You can still engage in conversation about their new products (they will be showcasing their new collections and products, so this is an easy conversation starter).
Find out more about the company, as it’s great to build knowledge and information about how the different yarn companies work.
If you are talking to the right person, then you can gently bring the conversation around to designing or tech editing so that you can chat about your services and how you can help them.
5. Take your business card or a PR leaflet:
Don’t forget to take your business card or. your PR leaflet, with full details of where your new contacts can find you. If you include your social media accounts on your business card, make sure beforehand they are looking great, and that they showcase your work and look professional, as it’s likely they will go and check you out and first impressions really count.
6. Follow up:
As well as leaving your business card, take their details too so that you can follow up at some point in the near future, after the event has finished. If it’s a busy event, they may forget to look you up, so a follow-up email to them will act as a reminder of your conversation.
7. Arrange a meet-up:
If it’s a popular event and you know that other designers and tech editor are going too, then beforehand you could arrange a meet up at the event as an opportunity to know fellow designers and tech editors so you can support and help each other as your grow and develop your businesses.
8. Check the Agenda:
Often there are really interesting and important industry talks and presentations from top industry professionals, which will give you a real insight into the industry. Make sure that you make time to attend any presentations that are important for you and your business.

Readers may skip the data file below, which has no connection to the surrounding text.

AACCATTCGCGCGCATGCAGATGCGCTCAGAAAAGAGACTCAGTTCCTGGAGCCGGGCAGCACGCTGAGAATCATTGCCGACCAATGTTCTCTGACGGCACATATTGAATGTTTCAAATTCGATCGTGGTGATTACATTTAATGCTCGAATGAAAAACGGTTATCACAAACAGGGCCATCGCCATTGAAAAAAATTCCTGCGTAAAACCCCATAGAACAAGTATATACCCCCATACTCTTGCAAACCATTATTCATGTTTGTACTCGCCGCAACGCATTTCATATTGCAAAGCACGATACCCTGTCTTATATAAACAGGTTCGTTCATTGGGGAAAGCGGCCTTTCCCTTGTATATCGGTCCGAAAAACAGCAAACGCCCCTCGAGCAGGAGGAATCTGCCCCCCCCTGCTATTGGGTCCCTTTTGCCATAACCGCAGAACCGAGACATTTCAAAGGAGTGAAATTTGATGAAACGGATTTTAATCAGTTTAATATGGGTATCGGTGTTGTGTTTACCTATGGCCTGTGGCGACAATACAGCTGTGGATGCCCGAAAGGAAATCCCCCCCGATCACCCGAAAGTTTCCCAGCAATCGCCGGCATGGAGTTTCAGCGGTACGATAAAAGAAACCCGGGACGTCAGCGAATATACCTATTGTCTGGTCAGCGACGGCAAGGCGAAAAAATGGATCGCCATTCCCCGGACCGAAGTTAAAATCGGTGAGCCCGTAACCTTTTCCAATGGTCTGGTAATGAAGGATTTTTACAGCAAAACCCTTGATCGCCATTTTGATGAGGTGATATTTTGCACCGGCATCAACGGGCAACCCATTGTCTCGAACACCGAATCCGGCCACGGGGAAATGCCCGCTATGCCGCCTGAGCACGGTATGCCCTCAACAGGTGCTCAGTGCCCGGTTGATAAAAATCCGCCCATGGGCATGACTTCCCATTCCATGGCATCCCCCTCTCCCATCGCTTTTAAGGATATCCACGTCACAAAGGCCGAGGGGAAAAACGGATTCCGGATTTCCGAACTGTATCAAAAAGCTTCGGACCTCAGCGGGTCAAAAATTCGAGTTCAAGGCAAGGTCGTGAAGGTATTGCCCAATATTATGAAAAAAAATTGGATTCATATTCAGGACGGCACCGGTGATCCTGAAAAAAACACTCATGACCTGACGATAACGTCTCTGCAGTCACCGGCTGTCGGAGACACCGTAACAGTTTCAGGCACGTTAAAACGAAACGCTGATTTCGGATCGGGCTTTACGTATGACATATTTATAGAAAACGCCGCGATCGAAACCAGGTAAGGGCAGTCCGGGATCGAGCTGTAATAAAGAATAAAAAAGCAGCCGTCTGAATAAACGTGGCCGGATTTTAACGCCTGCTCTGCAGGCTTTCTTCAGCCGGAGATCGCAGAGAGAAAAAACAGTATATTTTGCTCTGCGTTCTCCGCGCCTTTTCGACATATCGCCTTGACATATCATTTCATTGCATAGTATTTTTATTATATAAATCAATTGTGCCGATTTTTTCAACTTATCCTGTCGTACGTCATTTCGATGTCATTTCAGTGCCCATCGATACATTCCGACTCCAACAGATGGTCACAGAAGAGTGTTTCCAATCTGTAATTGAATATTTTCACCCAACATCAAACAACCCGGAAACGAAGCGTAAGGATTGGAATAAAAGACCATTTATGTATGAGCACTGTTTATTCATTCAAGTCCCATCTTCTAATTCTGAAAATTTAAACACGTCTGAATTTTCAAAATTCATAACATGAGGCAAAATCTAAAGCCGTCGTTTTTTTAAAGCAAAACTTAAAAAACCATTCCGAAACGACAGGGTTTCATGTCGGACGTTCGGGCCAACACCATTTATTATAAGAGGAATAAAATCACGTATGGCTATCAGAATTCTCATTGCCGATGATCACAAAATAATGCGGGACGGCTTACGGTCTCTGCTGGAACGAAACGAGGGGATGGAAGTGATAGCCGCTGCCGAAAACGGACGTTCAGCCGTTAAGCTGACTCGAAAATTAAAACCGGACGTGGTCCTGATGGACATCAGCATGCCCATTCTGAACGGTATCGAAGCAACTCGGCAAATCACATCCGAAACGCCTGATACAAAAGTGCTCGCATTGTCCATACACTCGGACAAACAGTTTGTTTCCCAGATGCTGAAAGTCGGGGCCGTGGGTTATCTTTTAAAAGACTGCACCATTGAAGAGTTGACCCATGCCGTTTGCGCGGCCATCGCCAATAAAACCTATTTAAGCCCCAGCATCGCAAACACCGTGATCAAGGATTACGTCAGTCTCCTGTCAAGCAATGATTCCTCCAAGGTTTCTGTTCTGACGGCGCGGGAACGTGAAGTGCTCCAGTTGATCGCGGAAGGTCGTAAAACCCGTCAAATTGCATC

9. Take plenty of photos:
Take photos for your own audience so that you can share the experience with them, but if you take photographs of individual stands, do request permission first and say what you’re taking the photo for as some of the products may be embargoed. When you share the photos (after any embargoed dates), make sure you tag the company and the conference creators.
10. Share your story:
Use the events of the day and your photos to share your story but don’t share anything that you’ve been told or shown in confidence.
Use your story in the first instance as a long blog post, then create a more punchy version for your newsletter, then pull out snippets for social media. Don’t forget to tag anyone that you mention in your social media posts.
I hope these tips inspire you to find out more about yarn/craft trade show and have given you an insight into the importance and benefits of attending.
From my own experience, I have secured a lot of work in the past from yarn trade shows that developed into a regular income stream for my business, including book editing, proofreading, tech editing and designing. My new-found connections led me to teach at other craft shows for many years too.
In addition, I have found them a great place to arrange meetings with current clients too, as most people working in the industry will attend on one of more of the days to see what’s new, and to find inspiration. More than anything, they are incredibly inspiring and uplifting.
The main show in the UK is CHSI Stitches which is held at Birmingham NEC and you can register your business here if you want to attend (not a sponsored link).
Do let me know if you find this useful and if you put it into action and I’d love to hear your success stories. Email me at firstname.lastname@example.org